is on an international operation, exercise or collective training of 28 days or longer; or

is on an OUTCAN posting.

Responsibilities

All CAF members are responsible for being informed of the DAOD, reporting an incident of suspected misuse, and informing their supervisor if they are unable to safely and effectively perform their duty due to cannabis consumption. Commanders and senior leadership are responsible for continuing education in respect of the misuse of cannabis, as well as for taking action, including ordering drug testing in cases of suspected misuse.

Managers and military leaders are to ensure the compliance of their staff with the DAOD.

CAF members may seek clarification of the policies or instructions set out in the DAOD through their chain of command.

Conclusion

CAF members are expected to act responsibly and conduct themselves in a professional manner at all times. Serving our country, at home and abroad, remains the CAF’s primary duty.

Faithfull adherence to the DAOD will ensure that CAF members are able to adequately balance service and operational effectiveness with responsible access to recreational cannabis, thus maintaining the high standards our CAF are known for.
 

rmc_wannabe

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So....who is able to actually use then? Those caveats disqualify at least 50 percent of the Reg Force including pretty much the entire RCAF...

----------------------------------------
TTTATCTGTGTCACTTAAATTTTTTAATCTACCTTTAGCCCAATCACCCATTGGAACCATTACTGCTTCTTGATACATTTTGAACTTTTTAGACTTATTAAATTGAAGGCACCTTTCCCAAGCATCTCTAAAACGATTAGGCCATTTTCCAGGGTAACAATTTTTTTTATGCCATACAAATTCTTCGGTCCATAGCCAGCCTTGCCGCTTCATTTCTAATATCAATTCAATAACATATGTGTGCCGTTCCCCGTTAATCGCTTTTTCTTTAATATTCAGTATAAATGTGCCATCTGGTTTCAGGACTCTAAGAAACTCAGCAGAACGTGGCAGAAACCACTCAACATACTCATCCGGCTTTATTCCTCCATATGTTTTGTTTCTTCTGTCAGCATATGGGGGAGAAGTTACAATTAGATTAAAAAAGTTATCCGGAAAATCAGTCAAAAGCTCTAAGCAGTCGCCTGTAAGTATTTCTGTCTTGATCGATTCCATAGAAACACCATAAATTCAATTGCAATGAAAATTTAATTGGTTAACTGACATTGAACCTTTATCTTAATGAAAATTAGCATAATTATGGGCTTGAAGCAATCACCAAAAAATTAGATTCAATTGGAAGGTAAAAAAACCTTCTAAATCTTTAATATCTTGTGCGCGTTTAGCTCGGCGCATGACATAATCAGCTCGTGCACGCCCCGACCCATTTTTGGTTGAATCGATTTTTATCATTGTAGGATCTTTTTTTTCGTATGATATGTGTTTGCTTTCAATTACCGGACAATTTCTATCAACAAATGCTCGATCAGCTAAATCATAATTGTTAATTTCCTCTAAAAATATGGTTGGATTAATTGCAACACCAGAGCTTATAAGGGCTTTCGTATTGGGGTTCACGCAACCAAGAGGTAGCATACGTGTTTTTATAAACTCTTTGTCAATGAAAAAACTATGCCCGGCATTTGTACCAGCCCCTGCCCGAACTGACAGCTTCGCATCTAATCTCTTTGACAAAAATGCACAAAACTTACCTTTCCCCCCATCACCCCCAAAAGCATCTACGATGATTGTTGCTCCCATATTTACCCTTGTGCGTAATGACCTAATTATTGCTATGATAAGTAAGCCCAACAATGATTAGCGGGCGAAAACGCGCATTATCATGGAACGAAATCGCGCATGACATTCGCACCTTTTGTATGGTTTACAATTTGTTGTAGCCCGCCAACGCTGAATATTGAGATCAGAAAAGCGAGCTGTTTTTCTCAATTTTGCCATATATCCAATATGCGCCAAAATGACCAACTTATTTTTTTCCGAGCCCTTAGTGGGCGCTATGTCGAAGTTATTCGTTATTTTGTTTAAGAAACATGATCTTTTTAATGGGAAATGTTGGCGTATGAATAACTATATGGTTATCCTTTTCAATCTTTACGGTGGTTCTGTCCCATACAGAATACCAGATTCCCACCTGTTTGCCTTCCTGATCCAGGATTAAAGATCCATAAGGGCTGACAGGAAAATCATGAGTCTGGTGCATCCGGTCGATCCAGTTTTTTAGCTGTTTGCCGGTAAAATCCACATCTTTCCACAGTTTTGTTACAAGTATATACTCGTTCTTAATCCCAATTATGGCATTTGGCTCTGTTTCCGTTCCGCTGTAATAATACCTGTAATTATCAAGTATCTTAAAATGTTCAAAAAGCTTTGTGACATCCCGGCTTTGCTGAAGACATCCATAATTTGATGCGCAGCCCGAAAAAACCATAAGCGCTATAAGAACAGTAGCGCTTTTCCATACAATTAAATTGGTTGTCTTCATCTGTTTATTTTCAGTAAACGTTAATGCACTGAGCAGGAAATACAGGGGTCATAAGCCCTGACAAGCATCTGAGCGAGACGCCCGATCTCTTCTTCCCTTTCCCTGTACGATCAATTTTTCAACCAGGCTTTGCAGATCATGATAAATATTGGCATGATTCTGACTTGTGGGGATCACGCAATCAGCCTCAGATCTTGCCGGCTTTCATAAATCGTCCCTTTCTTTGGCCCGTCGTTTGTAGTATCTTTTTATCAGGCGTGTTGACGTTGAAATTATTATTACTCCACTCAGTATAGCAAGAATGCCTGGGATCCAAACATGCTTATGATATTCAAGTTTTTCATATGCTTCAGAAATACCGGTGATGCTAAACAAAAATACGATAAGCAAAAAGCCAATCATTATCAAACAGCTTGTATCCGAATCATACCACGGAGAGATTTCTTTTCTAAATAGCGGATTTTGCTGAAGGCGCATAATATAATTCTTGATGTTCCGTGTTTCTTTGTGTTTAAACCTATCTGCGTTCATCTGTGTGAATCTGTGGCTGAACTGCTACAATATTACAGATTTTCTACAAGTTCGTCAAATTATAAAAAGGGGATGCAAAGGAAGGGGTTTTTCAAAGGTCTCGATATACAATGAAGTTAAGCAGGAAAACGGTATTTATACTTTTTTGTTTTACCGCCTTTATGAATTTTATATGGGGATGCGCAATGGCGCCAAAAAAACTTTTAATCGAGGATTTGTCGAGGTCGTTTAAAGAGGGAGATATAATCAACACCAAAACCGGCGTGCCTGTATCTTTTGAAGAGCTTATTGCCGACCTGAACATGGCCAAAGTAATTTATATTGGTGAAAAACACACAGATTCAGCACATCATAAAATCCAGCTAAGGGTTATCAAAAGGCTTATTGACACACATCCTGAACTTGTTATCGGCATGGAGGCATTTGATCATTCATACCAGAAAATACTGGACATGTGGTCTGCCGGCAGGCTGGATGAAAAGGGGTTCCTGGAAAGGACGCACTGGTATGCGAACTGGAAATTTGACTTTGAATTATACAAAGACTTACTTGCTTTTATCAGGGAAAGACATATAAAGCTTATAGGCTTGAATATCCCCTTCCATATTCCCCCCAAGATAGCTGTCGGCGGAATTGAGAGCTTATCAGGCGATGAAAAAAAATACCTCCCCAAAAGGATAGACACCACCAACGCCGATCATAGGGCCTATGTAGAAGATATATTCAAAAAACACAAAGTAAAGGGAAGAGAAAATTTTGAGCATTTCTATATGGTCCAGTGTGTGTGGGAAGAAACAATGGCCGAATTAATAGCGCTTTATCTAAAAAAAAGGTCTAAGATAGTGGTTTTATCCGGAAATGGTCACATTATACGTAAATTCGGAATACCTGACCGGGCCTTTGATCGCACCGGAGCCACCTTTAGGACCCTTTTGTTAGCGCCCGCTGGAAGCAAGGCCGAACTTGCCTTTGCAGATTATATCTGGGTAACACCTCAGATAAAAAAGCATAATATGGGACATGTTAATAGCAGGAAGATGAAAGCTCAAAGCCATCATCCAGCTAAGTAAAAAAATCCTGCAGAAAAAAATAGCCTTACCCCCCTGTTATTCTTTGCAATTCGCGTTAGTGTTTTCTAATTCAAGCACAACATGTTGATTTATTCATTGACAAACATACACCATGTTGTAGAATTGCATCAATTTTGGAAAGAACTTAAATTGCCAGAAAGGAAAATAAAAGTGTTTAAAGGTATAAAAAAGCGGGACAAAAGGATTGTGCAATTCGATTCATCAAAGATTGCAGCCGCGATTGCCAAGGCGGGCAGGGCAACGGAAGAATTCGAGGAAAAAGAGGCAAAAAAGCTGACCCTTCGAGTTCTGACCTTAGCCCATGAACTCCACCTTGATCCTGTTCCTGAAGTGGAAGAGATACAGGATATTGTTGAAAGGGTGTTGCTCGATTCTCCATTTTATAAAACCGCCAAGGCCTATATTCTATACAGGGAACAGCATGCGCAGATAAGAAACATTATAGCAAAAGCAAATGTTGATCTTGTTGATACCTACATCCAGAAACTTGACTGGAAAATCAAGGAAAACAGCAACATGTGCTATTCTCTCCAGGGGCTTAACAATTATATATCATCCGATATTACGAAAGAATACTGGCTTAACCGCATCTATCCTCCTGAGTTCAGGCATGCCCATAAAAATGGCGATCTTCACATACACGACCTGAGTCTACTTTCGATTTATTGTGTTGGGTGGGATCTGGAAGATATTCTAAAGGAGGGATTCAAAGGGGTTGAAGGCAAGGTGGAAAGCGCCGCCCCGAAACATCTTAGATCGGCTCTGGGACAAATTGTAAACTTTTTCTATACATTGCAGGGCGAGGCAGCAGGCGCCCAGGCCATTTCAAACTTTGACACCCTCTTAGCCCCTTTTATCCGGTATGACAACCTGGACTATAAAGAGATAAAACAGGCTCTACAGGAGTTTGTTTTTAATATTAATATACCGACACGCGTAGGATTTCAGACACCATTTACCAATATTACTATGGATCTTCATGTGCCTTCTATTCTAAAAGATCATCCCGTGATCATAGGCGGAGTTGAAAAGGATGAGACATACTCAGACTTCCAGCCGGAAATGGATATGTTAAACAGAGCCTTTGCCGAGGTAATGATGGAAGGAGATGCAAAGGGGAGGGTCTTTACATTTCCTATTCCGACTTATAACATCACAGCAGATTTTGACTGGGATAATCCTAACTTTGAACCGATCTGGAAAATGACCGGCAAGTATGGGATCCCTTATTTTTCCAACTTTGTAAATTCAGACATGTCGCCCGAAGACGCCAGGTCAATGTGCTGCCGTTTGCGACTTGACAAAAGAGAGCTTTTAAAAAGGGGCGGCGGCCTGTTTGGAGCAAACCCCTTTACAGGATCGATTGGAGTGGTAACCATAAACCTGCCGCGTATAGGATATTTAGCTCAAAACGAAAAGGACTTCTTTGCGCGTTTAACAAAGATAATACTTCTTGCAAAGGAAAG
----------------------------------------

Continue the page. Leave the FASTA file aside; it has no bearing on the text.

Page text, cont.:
Ashkan08

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rmc_wannabe said:
So....who is able to actually use then? Those caveats disqualify at least 50 percent of the Reg Force including pretty much the entire RCAF...

Which makes perfect sense.
 

Eye In The Sky

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Chief Stoker said:
Purpose of DAOD 9004-1


Drug Testing

The CAF will be able to order a drug test in certain circumstances for the consumption of cannabis if a CAF member:

is subject to a period of prohibition for cannabis consumption for a period of 28 days or longer before the known or expected performance of certain specific duties;

is on an international operation, exercise or collective training of 28 days or longer; or